Then you need to know these six tips from two industry expertsJune 3, 2015 1:45
Entrepreneur Diaries: The Cain Letters
Episode 01 – The Founder's Dilemma.
September 17, 2013 12:03 by kippreport
By Catalin Cighi, managing partner at Cain Hospitality Innovation (CHI)
Call me Cain. I currently own two businesses and I’m invested in several ventures without equity. In most cases, my strategy is clear. I know where I am, where I am going and why. But when it comes to my first company, I face a dilemma that I have yet to overcome.
You see, this first company of mine is a bit of a love affair. It is the reason why I became an entrepreneur. It is the embodiment of principles and ideas accumulated over many years as a strategy consultant. It’s that thing I finally got to do after I claimed my independence.
Sounds perfect, right? Well, in many ways it is. Except one.
This enterprise, structured solely for the purpose of making me happy, is utterly dependent on my own involvement – it’s not really scalable and certainly not sellable. It is like a jealous partner who claims my entire time and undivided attention. She will accept no less.
This was okay in the beginning. For several years, my experience as an entrepreneur was blissful. With nobody to care for but myself and with my material needs being modest, I could afford to only pursue projects that interested me.
Sometimes I flew high.
My clients included individuals from the ruling elite in the Middle East and companies I was proud to be associated with. My pattern was to approach them with ideas of how their business model could take the next evolutionary leap. Yes, it took several months to hook a client and then several others to reel a project in, but a single fee would cover my needs for one or two years – and so it went for a while.
Other times I crashed spectacularly.
Relying on one client at a time comes at a cost. I thought my approach was nothing less than a return to the old way of doing business. I entertained idealistic visions of two people shaking hands and proceeding to build something great, something that mattered.
The antidote to my hopeless romanticism was brutal. One client implemented my strategy and then proceeded to withhold final payment indefinitely. Calls unanswered, emails ignored and face-to-face meetings that invariably ended with the assurance that a bank transfer would happen that very same evening. It never did – and it took me months to recover.
If life stood still and personal circumstances did not change, I would have probably continued in the same manner, enjoying the freedom to pursue any interest at a moment’s notice. But it didn’t. I met a girl and one thing led to another.
If you don’t already know what I mean, hear me out, fellow entrepreneur.
A moment will come when you realise that all of your furniture is ugly and must go, that your wardrobe does not deserve the name and what you thought was a pretty good life is actually the irresponsible romping about of an economic vagabond.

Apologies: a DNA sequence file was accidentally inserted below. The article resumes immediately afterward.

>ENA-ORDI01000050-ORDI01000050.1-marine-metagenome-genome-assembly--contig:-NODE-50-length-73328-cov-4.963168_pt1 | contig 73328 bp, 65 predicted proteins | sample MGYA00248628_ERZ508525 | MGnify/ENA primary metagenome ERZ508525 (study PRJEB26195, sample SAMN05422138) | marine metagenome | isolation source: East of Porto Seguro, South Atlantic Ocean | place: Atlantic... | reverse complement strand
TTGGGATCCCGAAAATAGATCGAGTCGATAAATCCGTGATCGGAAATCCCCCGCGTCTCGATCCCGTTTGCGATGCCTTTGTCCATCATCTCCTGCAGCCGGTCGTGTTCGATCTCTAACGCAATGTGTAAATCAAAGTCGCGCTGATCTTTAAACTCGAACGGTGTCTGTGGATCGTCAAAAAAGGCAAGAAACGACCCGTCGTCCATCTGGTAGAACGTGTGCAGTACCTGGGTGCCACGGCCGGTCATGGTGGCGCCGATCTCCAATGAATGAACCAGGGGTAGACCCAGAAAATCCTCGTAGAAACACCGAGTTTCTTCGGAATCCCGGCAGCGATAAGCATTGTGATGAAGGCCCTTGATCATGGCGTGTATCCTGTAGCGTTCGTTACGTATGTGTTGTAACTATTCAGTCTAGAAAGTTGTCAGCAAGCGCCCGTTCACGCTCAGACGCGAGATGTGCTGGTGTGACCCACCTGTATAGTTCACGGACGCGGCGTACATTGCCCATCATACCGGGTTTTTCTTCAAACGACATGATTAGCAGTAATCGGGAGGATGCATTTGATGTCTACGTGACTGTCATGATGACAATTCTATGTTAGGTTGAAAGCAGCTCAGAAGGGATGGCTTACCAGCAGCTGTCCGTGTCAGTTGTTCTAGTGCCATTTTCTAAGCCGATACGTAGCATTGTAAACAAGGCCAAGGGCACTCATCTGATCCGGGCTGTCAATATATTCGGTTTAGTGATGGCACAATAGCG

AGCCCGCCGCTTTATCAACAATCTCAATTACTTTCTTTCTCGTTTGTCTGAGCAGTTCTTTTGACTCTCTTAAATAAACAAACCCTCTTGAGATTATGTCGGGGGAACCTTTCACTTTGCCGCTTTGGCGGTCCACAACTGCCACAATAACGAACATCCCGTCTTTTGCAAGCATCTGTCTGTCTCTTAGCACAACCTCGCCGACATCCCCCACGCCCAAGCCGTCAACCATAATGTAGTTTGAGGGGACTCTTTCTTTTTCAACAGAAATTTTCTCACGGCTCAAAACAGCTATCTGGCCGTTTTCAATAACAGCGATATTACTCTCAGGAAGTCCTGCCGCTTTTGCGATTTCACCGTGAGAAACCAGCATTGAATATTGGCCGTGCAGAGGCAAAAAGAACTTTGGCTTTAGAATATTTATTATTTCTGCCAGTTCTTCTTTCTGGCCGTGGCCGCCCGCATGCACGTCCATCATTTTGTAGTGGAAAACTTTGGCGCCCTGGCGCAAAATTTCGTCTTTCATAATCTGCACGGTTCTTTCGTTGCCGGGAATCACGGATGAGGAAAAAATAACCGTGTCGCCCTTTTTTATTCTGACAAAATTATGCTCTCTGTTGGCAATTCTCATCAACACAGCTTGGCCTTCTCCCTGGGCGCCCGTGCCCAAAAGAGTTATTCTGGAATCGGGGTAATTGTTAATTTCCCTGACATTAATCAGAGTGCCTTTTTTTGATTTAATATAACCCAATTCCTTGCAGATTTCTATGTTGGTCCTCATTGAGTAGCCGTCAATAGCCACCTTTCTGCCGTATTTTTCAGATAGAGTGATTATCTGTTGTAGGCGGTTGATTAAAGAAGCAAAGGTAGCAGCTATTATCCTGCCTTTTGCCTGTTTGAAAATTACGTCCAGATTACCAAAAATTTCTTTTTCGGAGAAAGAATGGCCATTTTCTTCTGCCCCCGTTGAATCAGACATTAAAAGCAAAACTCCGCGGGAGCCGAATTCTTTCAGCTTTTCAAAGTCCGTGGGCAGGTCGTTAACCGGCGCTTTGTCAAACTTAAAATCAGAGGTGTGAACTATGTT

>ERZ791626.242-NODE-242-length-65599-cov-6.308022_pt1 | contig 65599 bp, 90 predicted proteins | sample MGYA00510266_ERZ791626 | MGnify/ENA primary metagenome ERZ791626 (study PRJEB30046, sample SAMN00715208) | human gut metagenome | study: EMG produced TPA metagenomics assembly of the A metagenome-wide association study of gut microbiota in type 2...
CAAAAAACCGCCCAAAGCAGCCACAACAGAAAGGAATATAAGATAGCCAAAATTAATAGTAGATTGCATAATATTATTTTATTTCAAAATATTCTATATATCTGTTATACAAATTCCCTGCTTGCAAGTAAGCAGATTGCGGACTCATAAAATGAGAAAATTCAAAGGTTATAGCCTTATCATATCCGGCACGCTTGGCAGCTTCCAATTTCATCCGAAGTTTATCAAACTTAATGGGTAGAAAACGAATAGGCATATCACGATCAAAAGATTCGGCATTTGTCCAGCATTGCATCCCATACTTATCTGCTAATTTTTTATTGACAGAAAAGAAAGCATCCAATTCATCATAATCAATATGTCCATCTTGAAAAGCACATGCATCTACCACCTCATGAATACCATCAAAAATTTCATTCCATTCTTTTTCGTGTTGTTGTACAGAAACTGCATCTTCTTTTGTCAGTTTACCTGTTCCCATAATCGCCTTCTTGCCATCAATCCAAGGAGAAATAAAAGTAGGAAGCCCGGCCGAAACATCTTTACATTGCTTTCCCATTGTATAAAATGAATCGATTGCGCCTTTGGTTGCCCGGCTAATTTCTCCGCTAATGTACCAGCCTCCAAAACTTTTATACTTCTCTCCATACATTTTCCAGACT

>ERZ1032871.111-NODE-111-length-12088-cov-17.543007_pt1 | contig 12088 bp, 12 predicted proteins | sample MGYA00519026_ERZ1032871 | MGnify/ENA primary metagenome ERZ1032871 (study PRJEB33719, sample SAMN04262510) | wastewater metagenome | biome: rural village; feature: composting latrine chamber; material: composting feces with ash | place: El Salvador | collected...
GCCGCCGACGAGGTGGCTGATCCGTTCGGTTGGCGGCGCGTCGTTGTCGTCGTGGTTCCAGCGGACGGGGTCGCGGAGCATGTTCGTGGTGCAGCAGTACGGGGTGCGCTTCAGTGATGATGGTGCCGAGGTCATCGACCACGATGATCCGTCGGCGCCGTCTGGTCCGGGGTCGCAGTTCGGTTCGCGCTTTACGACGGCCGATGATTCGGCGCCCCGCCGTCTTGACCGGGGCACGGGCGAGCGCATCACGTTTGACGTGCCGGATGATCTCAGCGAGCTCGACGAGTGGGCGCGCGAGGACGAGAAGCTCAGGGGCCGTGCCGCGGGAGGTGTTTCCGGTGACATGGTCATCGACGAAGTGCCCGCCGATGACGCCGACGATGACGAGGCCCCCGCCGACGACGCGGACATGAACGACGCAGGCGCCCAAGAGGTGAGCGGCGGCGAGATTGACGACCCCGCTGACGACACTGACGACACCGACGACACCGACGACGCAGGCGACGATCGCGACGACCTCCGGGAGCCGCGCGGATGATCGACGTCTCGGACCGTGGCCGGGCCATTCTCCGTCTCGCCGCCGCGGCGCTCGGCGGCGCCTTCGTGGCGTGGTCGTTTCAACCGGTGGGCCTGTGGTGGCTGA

It’s quite strange how a mindset can change when concerns about the future become a factor. When the here and now is not enough anymore and your choices no longer affect just you.
You’ve probably guessed by now that economic ups and downs are not the healthiest ingredients in a relationship. Actually, even sustained ups are not enough, simply due to the element of uncertainty. The talk of raising children is not entirely compatible with the impulse of rushing off to explore whatever latest scribbling you just made on the back of a napkin.
So, in the coming months, many things will have to change.
Change requires that I rethink my business model for a strategy company focused on business model innovation; that I explore ways to remove myself from the epicentre of my company; that I somehow transform my unique decision-making framework into a process I can teach others, allowing me to target several customers at the same time and be able to deliver, whether I am personally involved or not. Then scaling becomes possible and, eventually, the option to sell. Not that I would actually do that.
All of this was unthinkable just months ago, when I was happy to own a company built on passion that provided me with the opportunity to be self-employed, independent and conduct business according to my own set of principles.
A change in my life requires that I rethink my priorities and my approach towards business. I have given myself two years to achieve a transformation. I have also accepted to document what follows in a monthly column that will read as my entrepreneurial diary.
And as I invite you to join me in this adventure, I ask you to allow me a last moment of utter, unrestrained geekiness:
Entrepreneurship, the final frontier. These are the voyages of the Cain enterprise. Her two-year mission: to explore our strange changing world, to seek out new business models and new partnerships, to boldly create what no one has created before.